Drama is a subject designed to develop dramatic skills. Drama develops group effort, vocal quality, physical ease, creativity, theatre appreciation, and self-confidence. Children collaborate with other students and develop skills in a supported environment. Students learn through collaborating in groups to manage tasks, working as artists in the making of creative work.
As an avenue of creativity and self-expression, drama offers students the opportunity to acquire new skills including academic competencies and interpersonal skills. Through actively participating in an experimental mode of learning, students who study drama develop a unique means of enquiry, expanding their knowledge and understanding of the world.
Throughout the primary years of study, students will develop a knowledge and understanding of dramatic forms and styles.
Drama curriculum (an example)
Games are for the enjoyment of all, and used in this way throughout the program. The‘involvement’ of all is vital for the success of a game. Games are best when there is no winner or loser, only competitors having fun. Team unity and enthusiasm are important, and students are inspired to encourage individuals in opposing teams, including those who are not as athletic or creative. Theatre sports are an excellent way to engender creativity and allow all participants to creative in a fun, comfortable environment. Drama and theatre games are run with flamboyance, enthusiasm and excitement and based on the keys to success - participation and building relationships.
‘A home for Teeny tiny’ - Students explore issues relating to health, safety and the needs of living things through participation in dramatic play. The dramatic context is that of an imaginary group of little people residing in their classroom. Students hear rumours about a group of little people living in their classroom. They enrol as members of Healthier Environments for Little People (HELP) and consider the implications of being a little person living in a human world. Students consider the requirements for an ideal healthy environment for a group of little people. They meet and interact with Teeny-tiny (a puppet operated by the teacher) and offer to help the Small family. The students hear that the Small family have been successfully relocated. They reflect on ideas and feelings experienced during the drama.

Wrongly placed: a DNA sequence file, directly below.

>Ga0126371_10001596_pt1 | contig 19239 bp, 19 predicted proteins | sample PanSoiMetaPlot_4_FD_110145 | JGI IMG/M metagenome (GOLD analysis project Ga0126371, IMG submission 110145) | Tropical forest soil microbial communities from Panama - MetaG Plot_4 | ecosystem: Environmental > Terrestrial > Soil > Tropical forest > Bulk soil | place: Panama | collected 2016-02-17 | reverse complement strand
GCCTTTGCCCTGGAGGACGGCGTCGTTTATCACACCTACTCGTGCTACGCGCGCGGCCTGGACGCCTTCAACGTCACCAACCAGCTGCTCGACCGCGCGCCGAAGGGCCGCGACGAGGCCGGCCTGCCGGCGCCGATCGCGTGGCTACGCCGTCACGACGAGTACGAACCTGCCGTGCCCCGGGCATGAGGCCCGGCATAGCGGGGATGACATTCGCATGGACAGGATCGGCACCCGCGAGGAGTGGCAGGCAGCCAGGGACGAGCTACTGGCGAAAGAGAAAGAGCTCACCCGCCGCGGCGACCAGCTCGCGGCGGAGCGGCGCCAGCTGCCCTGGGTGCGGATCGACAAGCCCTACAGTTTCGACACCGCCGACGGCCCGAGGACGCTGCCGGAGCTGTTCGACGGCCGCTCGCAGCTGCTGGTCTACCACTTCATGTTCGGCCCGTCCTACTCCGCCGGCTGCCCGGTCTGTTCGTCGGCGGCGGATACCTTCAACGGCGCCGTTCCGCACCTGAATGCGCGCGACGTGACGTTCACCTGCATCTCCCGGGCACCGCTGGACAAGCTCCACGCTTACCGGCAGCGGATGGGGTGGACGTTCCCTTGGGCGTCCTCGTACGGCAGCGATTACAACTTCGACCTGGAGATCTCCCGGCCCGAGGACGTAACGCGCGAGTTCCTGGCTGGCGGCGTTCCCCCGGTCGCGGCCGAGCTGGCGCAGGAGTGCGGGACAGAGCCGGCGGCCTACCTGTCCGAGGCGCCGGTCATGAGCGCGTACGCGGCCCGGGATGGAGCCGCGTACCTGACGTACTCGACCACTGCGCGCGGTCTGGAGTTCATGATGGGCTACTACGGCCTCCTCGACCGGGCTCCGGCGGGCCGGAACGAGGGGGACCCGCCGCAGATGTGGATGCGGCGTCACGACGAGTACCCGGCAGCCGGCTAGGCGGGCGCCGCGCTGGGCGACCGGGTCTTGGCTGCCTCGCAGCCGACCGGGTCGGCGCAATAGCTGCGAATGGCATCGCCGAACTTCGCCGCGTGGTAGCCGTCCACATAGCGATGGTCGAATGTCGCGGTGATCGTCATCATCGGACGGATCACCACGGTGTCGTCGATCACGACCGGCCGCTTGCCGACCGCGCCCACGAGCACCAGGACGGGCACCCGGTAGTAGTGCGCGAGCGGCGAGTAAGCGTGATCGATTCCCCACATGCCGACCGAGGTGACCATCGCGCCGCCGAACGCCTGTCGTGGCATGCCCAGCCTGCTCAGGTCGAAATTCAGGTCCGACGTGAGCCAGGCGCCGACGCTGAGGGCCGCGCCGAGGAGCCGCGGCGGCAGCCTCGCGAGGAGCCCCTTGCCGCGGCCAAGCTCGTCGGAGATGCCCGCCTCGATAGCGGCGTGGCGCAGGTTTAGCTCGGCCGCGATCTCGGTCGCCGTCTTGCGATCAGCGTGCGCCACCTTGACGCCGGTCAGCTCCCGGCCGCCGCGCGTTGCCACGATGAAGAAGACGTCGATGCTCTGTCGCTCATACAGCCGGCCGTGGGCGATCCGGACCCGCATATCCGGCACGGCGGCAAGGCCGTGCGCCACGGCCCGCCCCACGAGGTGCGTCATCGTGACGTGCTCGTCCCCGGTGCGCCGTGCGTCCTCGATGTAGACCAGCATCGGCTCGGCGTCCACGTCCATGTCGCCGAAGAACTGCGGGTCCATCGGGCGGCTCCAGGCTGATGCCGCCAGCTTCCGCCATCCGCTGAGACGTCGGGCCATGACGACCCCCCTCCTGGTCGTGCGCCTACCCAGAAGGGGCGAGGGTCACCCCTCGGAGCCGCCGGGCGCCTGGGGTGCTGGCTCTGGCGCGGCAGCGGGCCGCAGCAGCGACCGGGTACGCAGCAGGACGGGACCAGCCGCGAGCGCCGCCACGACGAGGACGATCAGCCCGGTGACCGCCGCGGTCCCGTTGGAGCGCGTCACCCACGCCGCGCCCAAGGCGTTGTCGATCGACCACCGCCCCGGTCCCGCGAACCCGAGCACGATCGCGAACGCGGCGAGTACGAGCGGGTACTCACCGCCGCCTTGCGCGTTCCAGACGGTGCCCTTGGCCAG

Year 2/Year 3
‘Story book drama’ - Students create and perform roles as they participate in a story book drama based on a text. The Amy and Louis story book explores the effects of transience on young lives. Many children experience transience as their families move and change in response to a range of personal, social and environmental influences. This drama aims to build children’s resilience, resourcefulness and empathy as they explore relationships, self care and coping with change. The Amy and Louis storydrama requires students to grapple with a range of problems in and out of role, through language, image, sound and movement.
Year 4/Year 5
‘Story drama’ - Students engage with the form of story drama while exploring roles, ideas and issues relating to the tale of The Pied Piper of Hamelin. In role as parents of the missing children, they consider implications for themselves and the town of Hamelin and construct arguments that will persuade the Pied Piper and the Mayor to reach a compromise. Students explore the legend of The Pied Piper of Hamelin and consider how the parents of the missing children would have felt. They make choices about the roles of the Pied Piper, the Mayor and the parents of the missing children as they participate in a story drama. The students explore ideas and solutions by participating in the developing drama and, while in role, share these with others.